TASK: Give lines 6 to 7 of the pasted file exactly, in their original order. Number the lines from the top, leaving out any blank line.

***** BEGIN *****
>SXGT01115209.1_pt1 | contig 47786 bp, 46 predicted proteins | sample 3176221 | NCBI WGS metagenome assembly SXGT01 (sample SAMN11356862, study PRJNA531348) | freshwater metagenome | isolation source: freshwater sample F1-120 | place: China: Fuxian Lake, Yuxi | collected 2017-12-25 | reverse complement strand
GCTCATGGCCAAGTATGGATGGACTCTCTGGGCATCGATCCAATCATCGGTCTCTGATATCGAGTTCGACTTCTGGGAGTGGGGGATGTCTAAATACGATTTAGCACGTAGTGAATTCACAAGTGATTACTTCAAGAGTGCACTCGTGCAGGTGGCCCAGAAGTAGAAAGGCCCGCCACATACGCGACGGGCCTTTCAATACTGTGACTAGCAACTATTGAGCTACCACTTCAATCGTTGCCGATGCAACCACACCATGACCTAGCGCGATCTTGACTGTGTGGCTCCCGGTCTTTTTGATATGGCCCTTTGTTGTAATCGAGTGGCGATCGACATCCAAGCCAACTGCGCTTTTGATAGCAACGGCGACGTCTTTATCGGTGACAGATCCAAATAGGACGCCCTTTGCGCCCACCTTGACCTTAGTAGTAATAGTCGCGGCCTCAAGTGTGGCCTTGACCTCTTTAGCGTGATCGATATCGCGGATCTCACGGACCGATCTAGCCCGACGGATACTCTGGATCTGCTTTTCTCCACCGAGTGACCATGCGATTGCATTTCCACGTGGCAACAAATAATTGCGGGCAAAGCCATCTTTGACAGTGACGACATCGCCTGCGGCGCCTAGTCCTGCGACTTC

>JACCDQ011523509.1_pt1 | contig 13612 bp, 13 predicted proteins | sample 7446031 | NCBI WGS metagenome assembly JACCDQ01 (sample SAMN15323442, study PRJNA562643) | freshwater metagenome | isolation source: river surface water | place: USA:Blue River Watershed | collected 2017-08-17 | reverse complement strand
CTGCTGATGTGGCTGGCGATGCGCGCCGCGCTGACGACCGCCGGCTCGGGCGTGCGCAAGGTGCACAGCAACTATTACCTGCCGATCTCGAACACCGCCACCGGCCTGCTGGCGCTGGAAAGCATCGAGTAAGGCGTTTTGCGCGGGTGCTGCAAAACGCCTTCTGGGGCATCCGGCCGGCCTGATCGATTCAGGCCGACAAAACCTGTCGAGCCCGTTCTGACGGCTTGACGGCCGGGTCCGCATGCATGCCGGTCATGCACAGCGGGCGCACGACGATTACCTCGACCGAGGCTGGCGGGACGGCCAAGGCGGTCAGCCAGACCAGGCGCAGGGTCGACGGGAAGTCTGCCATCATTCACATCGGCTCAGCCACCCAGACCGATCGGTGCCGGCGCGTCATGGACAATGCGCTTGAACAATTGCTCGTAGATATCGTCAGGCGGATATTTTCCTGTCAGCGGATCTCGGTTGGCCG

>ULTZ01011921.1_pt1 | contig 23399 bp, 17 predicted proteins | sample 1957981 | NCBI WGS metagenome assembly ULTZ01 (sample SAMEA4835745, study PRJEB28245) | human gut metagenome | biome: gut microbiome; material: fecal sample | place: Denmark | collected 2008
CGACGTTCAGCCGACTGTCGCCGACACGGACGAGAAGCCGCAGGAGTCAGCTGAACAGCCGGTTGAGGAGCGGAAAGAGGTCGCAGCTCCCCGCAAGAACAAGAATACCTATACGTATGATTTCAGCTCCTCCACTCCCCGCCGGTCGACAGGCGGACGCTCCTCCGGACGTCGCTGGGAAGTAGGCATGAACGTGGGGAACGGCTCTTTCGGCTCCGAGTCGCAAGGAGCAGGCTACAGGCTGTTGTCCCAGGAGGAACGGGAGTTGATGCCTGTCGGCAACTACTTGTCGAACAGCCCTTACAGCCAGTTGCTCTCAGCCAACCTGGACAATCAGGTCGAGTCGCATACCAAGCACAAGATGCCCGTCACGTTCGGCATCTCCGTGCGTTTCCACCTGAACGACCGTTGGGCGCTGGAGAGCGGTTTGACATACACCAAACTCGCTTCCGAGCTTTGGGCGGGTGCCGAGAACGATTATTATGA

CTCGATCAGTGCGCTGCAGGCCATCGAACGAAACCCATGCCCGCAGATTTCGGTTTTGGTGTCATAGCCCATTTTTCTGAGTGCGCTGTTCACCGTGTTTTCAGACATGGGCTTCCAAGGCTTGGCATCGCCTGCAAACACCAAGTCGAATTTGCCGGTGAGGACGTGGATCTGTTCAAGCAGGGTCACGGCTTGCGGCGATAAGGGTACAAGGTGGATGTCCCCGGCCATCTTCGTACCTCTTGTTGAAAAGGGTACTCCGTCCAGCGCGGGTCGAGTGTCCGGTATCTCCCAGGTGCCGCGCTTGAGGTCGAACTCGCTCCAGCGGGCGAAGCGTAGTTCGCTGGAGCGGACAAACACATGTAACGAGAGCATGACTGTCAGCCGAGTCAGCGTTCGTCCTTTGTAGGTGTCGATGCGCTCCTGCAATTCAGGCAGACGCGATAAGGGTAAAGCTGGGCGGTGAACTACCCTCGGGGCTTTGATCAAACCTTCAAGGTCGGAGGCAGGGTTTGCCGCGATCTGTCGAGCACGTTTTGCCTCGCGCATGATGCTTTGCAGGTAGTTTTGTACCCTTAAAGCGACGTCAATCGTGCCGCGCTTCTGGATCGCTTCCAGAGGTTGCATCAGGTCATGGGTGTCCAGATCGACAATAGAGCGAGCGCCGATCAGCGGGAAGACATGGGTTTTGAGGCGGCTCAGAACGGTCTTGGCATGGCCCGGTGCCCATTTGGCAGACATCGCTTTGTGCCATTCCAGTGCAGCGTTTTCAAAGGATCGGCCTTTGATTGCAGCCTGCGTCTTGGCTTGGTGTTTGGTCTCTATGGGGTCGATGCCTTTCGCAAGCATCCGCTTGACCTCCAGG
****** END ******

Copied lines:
CGACGTTCAGCCGACTGTCGCCGACACGGACGAGAAGCCGCAGGAGTCAGCTGAACAGCCGGTTGAGGAGCGGAAAGAGGTCGCAGCTCCCCGCAAGAACAAGAATACCTATACGTATGATTTCAGCTCCTCCACTCCCCGCCGGTCGACAGGCGGACGCTCCTCCGGACGTCGCTGGGAAGTAGGCATGAACGTGGGGAACGGCTCTTTCGGCTCCGAGTCGCAAGGAGCAGGCTACAGGCTGTTGTCCCAGGAGGAACGGGAGTTGATGCCTGTCGGCAACTACTTGTCGAACAGCCCTTACAGCCAGTTGCTCTCAGCCAACCTGGACAATCAGGTCGAGTCGCATACCAAGCACAAGATGCCCGTCACGTTCGGCATCTCCGTGCGTTTCCACCTGAACGACCGTTGGGCGCTGGAGAGCGGTTTGACATACACCAAACTCGCTTCCGAGCTTTGGGCGGGTGCCGAGAACGATTATTATGA

CTCGATCAGTGCGCTGCAGGCCATCGAACGAAACCCATGCCCGCAGATTTCGGTTTTGGTGTCATAGCCCATTTTTCTGAGTGCGCTGTTCACCGTGTTTTCAGACATGGGCTTCCAAGGCTTGGCATCGCCTGCAAACACCAAGTCGAATTTGCCGGTGAGGACGTGGATCTGTTCAAGCAGGGTCACGGCTTGCGGCGATAAGGGTACAAGGTGGATGTCCCCGGCCATCTTCGTACCTCTTGTTGAAAAGGGTACTCCGTCCAGCGCGGGTCGAGTGTCCGGTATCTCCCAGGTGCCGCGCTTGAGGTCGAACTCGCTCCAGCGGGCGAAGCGTAGTTCGCTGGAGCGGACAAACACATGTAACGAGAGCATGACTGTCAGCCGAGTCAGCGTTCGTCCTTTGTAGGTGTCGATGCGCTCCTGCAATTCAGGCAGACGCGATAAGGGTAAAGCTGGGCGGTGAACTACCCTCGGGGCTTTGATCAAACCTTCAAGGTCGGAGGCAGGGTTTGCCGCGATCTGTCGAGCACGTTTTGCCTCGCGCATGATGCTTTGCAGGTAGTTTTGTACCCTTAAAGCGACGTCAATCGTGCCGCGCTTCTGGATCGCTTCCAGAGGTTGCATCAGGTCATGGGTGTCCAGATCGACAATAGAGCGAGCGCCGATCAGCGGGAAGACATGGGTTTTGAGGCGGCTCAGAACGGTCTTGGCATGGCCCGGTGCCCATTTGGCAGACATCGCTTTGTGCCATTCCAGTGCAGCGTTTTCAAAGGATCGGCCTTTGATTGCAGCCTGCGTCTTGGCTTGGTGTTTGGTCTCTATGGGGTCGATGCCTTTCGCAAGCATCCGCTTGACCTCCAGG